Home' Air Force News : August 29th 2013 Contents NEW ADF INTERACTIVE
NOW DEPLOYED! www.adfconsumer.gov.au
‹ Easy, accurate planning
‹ Battleground graphics & details
‹ Targeted at ADF personal & family finances
‹ Super-fast calculations
Who said finances are boring? This whole exercise will help all
ADF members and their families manage income and expenses,
create personal balance sheets, and understand progress towards
financial independence. Check it out now at:
dd ununu dd
LT Rob Orr goes
through a warm-
up routine during
up will always
help to prevent
Photo: PO Paul
NJURIES affect not only fitness,
but have the potential to damage
health, motivation, lifestyle and
Fortunately, many sporting and
physical training injuries are prevent-
able with a little planning and cau-
tion. Here are eight quick tips to help
Check your playing surface
and training equipment
Gym equipment should always be
checked before use. Cables should
not be frayed, plate weight pins
should be secure and dumbbell
weights secured at each end. Playing
fields should be checked for rocks,
Training and sporting equipment
must fit properly and be in good
working order, for example, good
quality running shoes.
These precautions are valid even
when participating in post-PT games
or ‘kick-arounds’ in the unit.
Mouthguards should always be
worn during activities where physical
contact with another person or equip-
ment is a possibility.
Don’t play sport to get fit,
get fit to play sport
Many sporting injuries are caused
by fatigue, which can cause muscle
timing and mental reaction speed to
decrease. This affects physical coor-
dination, leading to a mistimed catch
or kick, and the ability of the protec-
tive muscles to respond to overstress,
leading to muscle and tendon strains
and ligament sprains.
Always warm up thoroughly
There is often a tendency to jump
straight into a physical activity and
warm up as you go.
Unfortunately the physical
demands and level of coordination
required between the preceding activ-
ity, for example, walking to the gym
or sporting field and the activity to be
undertaken, are vastly different and it
is during this adjustment phase that
the chances of injury are very high.
Listen to your body
Listen to your body and it will usu-
ally tell you when things start to go
wrong. The first sign of injury signi-
fies the time to cease the activity.
Pushing through the injury should
be avoided as this action will increase
the risk of a more serious injury,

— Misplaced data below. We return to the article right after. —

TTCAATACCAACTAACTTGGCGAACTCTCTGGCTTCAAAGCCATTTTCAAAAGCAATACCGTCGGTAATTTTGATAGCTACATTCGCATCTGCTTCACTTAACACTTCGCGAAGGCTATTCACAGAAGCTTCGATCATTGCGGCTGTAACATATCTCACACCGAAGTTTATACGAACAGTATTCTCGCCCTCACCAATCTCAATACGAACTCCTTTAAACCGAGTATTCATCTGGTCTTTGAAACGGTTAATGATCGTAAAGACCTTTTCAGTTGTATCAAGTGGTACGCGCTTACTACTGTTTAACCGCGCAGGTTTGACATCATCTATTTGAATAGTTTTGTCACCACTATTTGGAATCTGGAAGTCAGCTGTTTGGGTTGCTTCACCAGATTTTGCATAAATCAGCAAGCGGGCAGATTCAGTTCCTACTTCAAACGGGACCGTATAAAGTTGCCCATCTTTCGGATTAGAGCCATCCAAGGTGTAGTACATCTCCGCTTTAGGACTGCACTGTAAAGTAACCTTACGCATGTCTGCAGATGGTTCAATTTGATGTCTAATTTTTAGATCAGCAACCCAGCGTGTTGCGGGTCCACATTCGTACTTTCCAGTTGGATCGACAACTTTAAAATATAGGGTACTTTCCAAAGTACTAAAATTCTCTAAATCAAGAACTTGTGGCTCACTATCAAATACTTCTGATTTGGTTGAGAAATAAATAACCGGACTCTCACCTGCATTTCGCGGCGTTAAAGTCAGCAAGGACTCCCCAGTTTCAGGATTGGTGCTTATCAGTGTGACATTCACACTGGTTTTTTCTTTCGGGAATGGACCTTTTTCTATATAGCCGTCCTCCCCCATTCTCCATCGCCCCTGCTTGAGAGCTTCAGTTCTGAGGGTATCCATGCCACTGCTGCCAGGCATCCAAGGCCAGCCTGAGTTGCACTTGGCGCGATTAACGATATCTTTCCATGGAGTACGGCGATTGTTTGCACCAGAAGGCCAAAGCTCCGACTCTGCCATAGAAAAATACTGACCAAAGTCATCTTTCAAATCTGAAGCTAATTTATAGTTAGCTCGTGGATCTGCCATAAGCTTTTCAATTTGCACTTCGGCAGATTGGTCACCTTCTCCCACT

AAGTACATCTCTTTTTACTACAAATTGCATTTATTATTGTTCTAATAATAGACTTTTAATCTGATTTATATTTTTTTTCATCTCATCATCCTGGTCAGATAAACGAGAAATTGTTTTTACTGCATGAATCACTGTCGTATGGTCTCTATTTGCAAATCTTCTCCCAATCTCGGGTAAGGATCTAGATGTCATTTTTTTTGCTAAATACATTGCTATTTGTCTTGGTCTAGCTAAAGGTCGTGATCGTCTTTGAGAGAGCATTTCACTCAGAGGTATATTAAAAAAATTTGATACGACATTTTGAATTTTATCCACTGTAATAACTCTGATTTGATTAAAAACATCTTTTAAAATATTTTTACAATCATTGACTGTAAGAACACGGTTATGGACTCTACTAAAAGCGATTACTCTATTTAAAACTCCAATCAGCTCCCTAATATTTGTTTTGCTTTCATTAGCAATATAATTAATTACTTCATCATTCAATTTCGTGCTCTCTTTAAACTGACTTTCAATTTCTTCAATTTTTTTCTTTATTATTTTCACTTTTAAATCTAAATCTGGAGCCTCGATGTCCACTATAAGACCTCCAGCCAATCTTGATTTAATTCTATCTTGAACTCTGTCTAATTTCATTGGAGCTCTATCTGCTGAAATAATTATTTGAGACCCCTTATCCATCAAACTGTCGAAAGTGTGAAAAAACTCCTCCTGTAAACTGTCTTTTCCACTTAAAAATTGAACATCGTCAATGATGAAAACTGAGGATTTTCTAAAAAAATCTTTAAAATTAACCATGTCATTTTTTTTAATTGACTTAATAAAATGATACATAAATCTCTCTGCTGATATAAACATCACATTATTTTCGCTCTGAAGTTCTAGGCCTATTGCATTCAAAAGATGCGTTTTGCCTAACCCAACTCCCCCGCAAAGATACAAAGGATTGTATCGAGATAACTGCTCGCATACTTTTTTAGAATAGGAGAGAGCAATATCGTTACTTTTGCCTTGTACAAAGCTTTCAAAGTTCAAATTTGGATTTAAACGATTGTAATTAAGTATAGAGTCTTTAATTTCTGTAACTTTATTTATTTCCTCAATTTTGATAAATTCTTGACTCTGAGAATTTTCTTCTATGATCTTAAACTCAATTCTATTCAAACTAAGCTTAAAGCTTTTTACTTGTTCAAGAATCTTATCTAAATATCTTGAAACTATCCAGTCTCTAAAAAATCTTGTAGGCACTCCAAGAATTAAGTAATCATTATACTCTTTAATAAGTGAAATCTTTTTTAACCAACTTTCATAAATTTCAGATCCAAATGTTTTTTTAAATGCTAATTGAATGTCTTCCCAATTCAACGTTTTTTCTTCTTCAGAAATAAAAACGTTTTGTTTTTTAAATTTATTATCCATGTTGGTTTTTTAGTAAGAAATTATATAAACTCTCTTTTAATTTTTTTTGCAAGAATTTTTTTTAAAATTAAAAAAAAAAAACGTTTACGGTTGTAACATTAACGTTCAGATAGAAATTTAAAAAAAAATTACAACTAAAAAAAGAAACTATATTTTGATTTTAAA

increase the risk of an additional
injury and increase recovery time.
Avoid exposure to the
The elements in which physical activ-
ity is taking place can have a marked
effect on injury potential.
It is important to maintain good
A few simple measures can help keep injuries
at bay, LT Robert Orr writes.
Playing hurt is costly
August 29, 2013
hydration by drinking sufficient water
during physical activity.
Likewise, dressing to meet envi-
ronmental conditions is important.
When the body is cold, reaction
speeds slow and muscle elasticity
decreases. Warm clothing is therefore
When it is hot and humid, ensure
clothing provides protection from the
sun yet allows for heat loss. A light-
weight shirt is not only better for sun
protection but for heat loss as it will
trap sweat – an effective means of heat
loss through evaporation.
When running or cycling in the
dark, ensure the clothing worn can be
seen by others, even when travelling
on bicycle paths and dirt tracks.
Leave the ego behind
Avoid playing for sheep stations.
While the will to win is good, injur-
ing yourself and others through over-
competitiveness is not.
The memory of your victory will
last until the next game, your injuries
may last a lifetime.
In the gym, impress with flawless
technique rather than being trapped
under the weight bar or flying off the
back of the treadmill.
Always complete your
Just because the pain and physical
effects of an injury can no longer be
seen or felt, it does not mean that the
damaged tissues have recovered or are
able to perform to the level required.
This step is vital if the potential for
re-injury is to be minimised.
Just as sensible people would not
drive a car or fly in an aircraft until the
mechanic was 100 per cent happy with
its performance, you should also con-
tinue with physiotherapy treatment until
discharged by your
Don’t follow, lead
Rather than following a program out
of a magazine or on a website, adding
a popular exercise to a training regime
because everyone else seems to be
doing it, or following the current train-
until-you-break fad, consult a combat
fitness leader or PTI to get a program
designed to meet your specific needs
LT Rob Orr is a former Army PTI and now a
reservist and Assistant Professor at the Bond
Institute of Sport and Health. He has been
writing health and fitness articles for these
pages for almost 20 years and this article
marks his 300th since they began.
Links Archive August 15th 2013 September 12th 2013 Navigation Previous Page Next Page